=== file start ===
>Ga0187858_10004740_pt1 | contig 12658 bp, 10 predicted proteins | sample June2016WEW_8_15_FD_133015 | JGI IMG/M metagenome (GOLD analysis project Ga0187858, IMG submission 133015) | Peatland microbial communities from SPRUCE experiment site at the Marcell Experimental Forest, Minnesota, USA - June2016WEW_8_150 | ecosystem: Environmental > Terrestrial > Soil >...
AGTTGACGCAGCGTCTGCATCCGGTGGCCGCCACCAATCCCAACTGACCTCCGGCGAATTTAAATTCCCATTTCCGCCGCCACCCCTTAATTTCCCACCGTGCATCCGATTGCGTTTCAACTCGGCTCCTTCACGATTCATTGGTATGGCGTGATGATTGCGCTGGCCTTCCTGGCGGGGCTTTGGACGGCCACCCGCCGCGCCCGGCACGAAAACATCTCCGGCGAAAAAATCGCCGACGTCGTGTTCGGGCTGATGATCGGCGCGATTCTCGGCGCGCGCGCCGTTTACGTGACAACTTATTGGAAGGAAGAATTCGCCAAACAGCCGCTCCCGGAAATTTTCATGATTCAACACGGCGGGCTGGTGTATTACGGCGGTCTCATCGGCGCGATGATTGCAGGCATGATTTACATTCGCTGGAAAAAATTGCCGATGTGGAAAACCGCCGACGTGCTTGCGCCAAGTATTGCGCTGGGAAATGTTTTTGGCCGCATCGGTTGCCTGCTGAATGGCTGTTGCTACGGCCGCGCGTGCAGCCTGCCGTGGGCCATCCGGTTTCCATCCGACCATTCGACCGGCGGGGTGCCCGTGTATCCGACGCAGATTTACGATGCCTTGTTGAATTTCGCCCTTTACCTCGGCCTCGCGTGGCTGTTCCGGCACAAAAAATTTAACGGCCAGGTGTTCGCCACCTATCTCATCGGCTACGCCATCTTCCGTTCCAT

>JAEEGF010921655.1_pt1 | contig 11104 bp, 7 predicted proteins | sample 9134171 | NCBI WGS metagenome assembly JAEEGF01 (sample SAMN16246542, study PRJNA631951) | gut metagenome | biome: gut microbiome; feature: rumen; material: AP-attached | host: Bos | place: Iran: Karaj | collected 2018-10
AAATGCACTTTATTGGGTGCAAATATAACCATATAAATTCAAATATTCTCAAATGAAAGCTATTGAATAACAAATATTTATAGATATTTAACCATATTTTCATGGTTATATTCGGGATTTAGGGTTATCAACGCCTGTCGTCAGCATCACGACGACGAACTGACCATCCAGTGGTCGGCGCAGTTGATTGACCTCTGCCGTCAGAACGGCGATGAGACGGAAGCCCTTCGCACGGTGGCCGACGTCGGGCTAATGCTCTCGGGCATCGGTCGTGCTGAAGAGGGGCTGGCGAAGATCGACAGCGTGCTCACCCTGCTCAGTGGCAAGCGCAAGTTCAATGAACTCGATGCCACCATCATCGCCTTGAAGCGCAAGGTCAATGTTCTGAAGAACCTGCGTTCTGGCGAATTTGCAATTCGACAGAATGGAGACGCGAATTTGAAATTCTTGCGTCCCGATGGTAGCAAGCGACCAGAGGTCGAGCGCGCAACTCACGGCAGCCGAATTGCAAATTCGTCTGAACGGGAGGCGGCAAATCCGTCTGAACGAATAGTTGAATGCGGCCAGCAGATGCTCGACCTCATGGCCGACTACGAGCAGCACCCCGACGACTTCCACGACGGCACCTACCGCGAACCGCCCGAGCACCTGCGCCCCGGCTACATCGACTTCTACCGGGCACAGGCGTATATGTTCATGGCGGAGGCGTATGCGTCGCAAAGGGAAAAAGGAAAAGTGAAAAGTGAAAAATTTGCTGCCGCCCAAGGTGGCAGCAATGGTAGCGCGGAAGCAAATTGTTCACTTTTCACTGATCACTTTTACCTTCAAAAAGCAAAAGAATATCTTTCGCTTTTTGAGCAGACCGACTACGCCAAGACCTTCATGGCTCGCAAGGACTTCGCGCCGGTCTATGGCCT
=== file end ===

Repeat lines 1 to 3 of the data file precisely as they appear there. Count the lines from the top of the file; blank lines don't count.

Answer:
>Ga0187858_10004740_pt1 | contig 12658 bp, 10 predicted proteins | sample June2016WEW_8_15_FD_133015 | JGI IMG/M metagenome (GOLD analysis project Ga0187858, IMG submission 133015) | Peatland microbial communities from SPRUCE experiment site at the Marcell Experimental Forest, Minnesota, USA - June2016WEW_8_150 | ecosystem: Environmental > Terrestrial > Soil >...
AGTTGACGCAGCGTCTGCATCCGGTGGCCGCCACCAATCCCAACTGACCTCCGGCGAATTTAAATTCCCATTTCCGCCGCCACCCCTTAATTTCCCACCGTGCATCCGATTGCGTTTCAACTCGGCTCCTTCACGATTCATTGGTATGGCGTGATGATTGCGCTGGCCTTCCTGGCGGGGCTTTGGACGGCCACCCGCCGCGCCCGGCACGAAAACATCTCCGGCGAAAAAATCGCCGACGTCGTGTTCGGGCTGATGATCGGCGCGATTCTCGGCGCGCGCGCCGTTTACGTGACAACTTATTGGAAGGAAGAATTCGCCAAACAGCCGCTCCCGGAAATTTTCATGATTCAACACGGCGGGCTGGTGTATTACGGCGGTCTCATCGGCGCGATGATTGCAGGCATGATTTACATTCGCTGGAAAAAATTGCCGATGTGGAAAACCGCCGACGTGCTTGCGCCAAGTATTGCGCTGGGAAATGTTTTTGGCCGCATCGGTTGCCTGCTGAATGGCTGTTGCTACGGCCGCGCGTGCAGCCTGCCGTGGGCCATCCGGTTTCCATCCGACCATTCGACCGGCGGGGTGCCCGTGTATCCGACGCAGATTTACGATGCCTTGTTGAATTTCGCCCTTTACCTCGGCCTCGCGTGGCTGTTCCGGCACAAAAAATTTAACGGCCAGGTGTTCGCCACCTATCTCATCGGCTACGCCATCTTCCGTTCCAT

>JAEEGF010921655.1_pt1 | contig 11104 bp, 7 predicted proteins | sample 9134171 | NCBI WGS metagenome assembly JAEEGF01 (sample SAMN16246542, study PRJNA631951) | gut metagenome | biome: gut microbiome; feature: rumen; material: AP-attached | host: Bos | place: Iran: Karaj | collected 2018-10